Protesters took to the streets of Moldova’s capital Chisinau on Sunday after U.S. and European officials expressed concern over allegations that Russia was trying to overthrow her government. requested dismissal.
The protests were peaceful and smaller than previous demonstrations last fall. But it came amid heightened political tensions in Moldova following new warnings of security threats to her population of 2.6 million, which borders Ukraine and Romania. . Transnistria, a separate region of Moldova, is already under Russian control.
US Secretary of State Anthony Blinken, who met Sandu in Munich over the weekend, said Washington warned By “Some of the Conspiracies We Saw Coming from Russia”.
Ukrainian President Volodymyr Zelensky claimed earlier this month that Moscow was planning to sack Sandu. Last week, Sandu said Russia planned to “use foreigners for acts of violence” in Moldova.
Over the weekend, Zelensky’s adviser Mikhaylo Podoljak said Russia was trying to seize power, as it did in Ukraine a year ago. I want to do something else,” Podoljak told Moldova’s TV8 station.
Moscow denies the existence of the conspiracies, describing them as “fiction”. “We are led by Western sponsors on the same path as other countries.”
On Sunday, the UK shared an analysis of what caused Moldova’s airspace to be briefly closed last week following another security alert from Ukraine. British intelligence said on Twitter: “There is a real possibility that this is a Russian balloon drifting out of Ukrainian airspace.”
Ahead of Sunday’s protests, Moldovan authorities responded by restricting access for citizens from countries friendly to Moscow, including the Balkans. A team of Montenegrin boxers was barred from entering Moldova to take part in the tournament, and four Uzbek nationals were put on a flight back to Turkey after being caught with false documents on Sunday, border police said. .
of protest In Chisinau, the spotlight is on Ilan Shuol, the party’s leader, a Moldovan oligarch organized by a pro-Russian party and strongly supported by Moscow. Shuol fled to Israel after he was convicted in 2017 of being involved in a massive bank fraud in Moldova. The US has placed Shuol on a sanctions list and he is the subject of a new anti-corruption investigation in Moldova.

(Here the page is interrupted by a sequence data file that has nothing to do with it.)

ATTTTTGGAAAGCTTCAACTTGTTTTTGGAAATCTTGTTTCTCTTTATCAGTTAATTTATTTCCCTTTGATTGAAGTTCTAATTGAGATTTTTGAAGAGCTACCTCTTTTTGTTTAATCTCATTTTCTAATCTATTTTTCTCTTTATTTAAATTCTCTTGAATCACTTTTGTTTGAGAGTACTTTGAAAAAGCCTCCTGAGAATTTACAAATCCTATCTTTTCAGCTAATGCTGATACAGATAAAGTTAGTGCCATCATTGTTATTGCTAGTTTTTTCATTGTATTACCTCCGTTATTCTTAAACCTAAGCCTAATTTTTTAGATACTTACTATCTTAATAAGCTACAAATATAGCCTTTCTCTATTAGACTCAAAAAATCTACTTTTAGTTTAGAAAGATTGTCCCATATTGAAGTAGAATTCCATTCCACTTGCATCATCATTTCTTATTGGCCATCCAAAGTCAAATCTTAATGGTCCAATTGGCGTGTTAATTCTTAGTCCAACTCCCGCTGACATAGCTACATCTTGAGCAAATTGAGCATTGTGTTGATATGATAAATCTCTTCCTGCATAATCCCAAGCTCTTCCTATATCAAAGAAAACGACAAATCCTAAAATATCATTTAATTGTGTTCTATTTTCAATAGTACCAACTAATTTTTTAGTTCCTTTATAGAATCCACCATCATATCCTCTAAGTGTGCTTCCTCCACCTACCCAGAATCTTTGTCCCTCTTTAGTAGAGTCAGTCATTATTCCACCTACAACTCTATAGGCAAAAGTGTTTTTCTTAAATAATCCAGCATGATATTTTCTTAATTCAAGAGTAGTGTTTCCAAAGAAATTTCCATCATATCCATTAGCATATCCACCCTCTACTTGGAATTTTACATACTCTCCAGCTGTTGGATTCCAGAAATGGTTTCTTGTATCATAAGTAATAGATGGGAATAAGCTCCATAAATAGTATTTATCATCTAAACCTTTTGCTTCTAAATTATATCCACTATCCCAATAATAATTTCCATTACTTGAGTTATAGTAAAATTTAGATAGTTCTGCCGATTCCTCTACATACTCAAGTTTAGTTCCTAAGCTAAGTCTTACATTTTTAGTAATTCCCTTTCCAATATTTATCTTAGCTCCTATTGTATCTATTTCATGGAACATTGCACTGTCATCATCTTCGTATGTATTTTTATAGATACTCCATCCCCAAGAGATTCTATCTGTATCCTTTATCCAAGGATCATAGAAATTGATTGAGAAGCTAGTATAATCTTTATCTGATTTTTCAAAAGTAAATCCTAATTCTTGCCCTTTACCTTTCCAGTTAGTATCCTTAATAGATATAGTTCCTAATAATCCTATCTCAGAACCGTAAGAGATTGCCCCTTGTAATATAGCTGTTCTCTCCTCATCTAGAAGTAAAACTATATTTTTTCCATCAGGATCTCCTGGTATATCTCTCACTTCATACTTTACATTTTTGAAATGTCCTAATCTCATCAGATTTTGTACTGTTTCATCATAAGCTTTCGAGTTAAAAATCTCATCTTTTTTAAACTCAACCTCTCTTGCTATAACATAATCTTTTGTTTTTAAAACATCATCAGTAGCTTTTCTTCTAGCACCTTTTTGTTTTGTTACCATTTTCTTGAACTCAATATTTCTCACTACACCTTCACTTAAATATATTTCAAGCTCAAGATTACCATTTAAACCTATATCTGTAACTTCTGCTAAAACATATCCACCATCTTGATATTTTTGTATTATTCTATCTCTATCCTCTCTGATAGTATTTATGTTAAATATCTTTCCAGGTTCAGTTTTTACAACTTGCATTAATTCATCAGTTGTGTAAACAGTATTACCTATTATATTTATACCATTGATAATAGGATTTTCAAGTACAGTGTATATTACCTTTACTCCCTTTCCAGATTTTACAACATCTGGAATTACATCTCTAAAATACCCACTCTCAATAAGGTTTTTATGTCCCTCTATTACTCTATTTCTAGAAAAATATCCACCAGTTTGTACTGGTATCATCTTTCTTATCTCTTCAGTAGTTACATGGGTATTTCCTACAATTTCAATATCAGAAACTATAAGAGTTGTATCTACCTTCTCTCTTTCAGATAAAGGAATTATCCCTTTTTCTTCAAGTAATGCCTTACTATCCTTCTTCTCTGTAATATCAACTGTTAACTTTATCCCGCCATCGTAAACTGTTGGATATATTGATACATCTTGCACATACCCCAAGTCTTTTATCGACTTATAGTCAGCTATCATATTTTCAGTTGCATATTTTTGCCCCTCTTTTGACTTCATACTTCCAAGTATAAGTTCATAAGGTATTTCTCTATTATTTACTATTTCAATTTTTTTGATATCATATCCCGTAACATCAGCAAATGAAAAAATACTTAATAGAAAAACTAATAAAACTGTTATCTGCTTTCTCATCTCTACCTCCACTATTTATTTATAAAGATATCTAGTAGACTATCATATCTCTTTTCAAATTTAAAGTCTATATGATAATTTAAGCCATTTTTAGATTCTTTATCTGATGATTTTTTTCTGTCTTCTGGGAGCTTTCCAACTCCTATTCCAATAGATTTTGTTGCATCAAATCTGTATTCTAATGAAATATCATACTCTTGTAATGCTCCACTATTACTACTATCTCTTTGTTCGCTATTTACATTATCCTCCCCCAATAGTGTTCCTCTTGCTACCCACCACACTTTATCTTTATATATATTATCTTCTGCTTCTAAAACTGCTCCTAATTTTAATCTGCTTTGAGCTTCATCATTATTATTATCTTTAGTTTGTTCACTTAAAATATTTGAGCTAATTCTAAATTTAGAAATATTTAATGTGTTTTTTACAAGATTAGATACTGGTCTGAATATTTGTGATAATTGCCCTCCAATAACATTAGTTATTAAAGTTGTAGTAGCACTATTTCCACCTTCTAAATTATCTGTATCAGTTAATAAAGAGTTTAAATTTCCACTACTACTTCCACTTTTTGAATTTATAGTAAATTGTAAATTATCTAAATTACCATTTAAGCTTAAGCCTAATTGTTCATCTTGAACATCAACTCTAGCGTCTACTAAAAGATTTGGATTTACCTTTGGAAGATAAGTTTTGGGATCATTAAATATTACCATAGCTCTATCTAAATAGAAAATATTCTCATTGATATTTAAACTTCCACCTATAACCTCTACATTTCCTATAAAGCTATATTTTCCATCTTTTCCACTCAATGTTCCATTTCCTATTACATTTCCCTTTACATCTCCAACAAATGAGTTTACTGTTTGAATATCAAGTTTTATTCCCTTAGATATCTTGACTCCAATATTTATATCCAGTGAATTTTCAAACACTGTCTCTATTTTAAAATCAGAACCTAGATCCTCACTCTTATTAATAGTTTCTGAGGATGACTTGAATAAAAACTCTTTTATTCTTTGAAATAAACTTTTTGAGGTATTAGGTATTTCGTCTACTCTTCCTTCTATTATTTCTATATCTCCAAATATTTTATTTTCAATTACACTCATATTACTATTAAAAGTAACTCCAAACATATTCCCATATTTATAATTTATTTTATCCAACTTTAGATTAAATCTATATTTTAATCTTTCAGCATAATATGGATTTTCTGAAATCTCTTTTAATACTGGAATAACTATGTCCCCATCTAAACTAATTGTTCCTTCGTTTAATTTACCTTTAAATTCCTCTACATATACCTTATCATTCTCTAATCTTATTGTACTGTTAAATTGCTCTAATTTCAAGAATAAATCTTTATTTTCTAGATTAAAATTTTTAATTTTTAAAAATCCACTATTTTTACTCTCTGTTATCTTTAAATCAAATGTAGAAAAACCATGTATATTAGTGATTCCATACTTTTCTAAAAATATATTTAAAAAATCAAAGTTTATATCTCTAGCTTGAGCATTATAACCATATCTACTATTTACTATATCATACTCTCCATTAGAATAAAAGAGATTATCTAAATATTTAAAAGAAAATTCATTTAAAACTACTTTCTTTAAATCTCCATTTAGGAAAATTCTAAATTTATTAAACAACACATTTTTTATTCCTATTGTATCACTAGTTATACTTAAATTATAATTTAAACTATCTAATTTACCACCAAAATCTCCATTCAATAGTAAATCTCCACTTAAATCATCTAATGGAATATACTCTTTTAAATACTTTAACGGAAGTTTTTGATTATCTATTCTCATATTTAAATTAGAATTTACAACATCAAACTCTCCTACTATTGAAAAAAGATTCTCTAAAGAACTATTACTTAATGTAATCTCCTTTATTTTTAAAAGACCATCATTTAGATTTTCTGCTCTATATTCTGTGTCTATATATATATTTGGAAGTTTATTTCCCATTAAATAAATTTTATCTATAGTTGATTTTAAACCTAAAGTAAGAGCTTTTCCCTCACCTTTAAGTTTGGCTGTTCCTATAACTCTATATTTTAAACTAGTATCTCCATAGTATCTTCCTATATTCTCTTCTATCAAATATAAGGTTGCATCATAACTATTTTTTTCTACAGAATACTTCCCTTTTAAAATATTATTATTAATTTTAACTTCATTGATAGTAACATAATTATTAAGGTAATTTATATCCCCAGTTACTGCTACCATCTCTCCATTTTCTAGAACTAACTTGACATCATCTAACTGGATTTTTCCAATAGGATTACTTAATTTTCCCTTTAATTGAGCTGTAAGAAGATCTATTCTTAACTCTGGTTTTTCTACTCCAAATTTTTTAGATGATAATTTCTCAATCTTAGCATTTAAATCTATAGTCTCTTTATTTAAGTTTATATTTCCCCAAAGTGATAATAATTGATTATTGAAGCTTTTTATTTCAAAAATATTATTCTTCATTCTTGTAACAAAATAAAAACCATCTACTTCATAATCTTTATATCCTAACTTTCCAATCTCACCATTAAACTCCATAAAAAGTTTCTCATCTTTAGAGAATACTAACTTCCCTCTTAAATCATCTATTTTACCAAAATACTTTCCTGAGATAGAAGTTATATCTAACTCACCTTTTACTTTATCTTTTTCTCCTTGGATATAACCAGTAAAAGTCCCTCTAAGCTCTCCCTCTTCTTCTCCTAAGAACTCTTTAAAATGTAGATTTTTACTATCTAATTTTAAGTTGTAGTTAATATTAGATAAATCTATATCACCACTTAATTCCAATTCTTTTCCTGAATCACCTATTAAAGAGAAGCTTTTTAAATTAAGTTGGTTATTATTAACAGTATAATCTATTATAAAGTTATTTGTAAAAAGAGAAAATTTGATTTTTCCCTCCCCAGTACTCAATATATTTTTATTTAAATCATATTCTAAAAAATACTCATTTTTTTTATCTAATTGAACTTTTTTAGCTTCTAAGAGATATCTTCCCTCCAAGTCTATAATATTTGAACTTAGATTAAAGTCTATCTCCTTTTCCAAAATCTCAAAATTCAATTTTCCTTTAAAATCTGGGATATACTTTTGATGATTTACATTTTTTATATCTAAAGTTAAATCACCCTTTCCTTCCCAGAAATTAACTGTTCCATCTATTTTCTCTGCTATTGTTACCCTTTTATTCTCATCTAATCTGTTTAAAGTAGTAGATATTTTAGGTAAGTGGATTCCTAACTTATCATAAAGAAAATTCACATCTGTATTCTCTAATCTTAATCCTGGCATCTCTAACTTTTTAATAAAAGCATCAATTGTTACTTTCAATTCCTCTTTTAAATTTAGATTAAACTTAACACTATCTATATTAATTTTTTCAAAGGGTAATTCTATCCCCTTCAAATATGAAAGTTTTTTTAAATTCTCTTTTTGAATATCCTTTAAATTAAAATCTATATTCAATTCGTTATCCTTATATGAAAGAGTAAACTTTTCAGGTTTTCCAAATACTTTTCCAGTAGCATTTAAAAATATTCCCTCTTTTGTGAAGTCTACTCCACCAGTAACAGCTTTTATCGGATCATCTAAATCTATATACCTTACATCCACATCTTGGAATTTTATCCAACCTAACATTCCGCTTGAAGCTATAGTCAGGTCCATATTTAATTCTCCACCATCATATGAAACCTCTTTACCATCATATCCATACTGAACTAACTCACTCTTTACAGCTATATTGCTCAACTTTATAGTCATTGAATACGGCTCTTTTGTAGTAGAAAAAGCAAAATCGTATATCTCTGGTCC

Ahead of Sunday’s protests, Moldovan police raided houses and detained some party members as part of an investigation into illegal party funding of the protests, according to the public prosecutor’s office.
A local police official told the FT that Xuol’s deputy leader, Marina Tauber, spoke at Sunday’s protests, which drew about 5,000 people.
EU MEP Siegfried Muresyan, who heads the European Parliament’s delegation in charge of relations with Moldova, said Sunday’s smaller-than-expected protests were a testament to the resilience of the Moldovan government and pro-Russian local politics. It shows the limits of Russia’s ability to fan dissatisfaction with the help of home. I was visiting the capital.
“If they couldn’t do a bigger protest today, I don’t think they can do much more in the near future,” Mreshan said. The Moldovan authorities have shown that “they know how to monitor and police things like this and keep order,” he added.
Many of Sunday’s protesters traveled from small towns to Chisinau by bus, with the costs covered by Shuol. But one pensioner who took part in the demonstration insisted that he only wanted to improve his financial situation and not help Russia come to power.
Retired physics teacher Constantine Severn said he shared concerns about rising energy bills, but stayed out of the protest as Schorr is sponsoring it.
“I don’t think the local people understand this, but most people here in Chisinau know that these demonstrations are being funded by robbery,” Sevan said.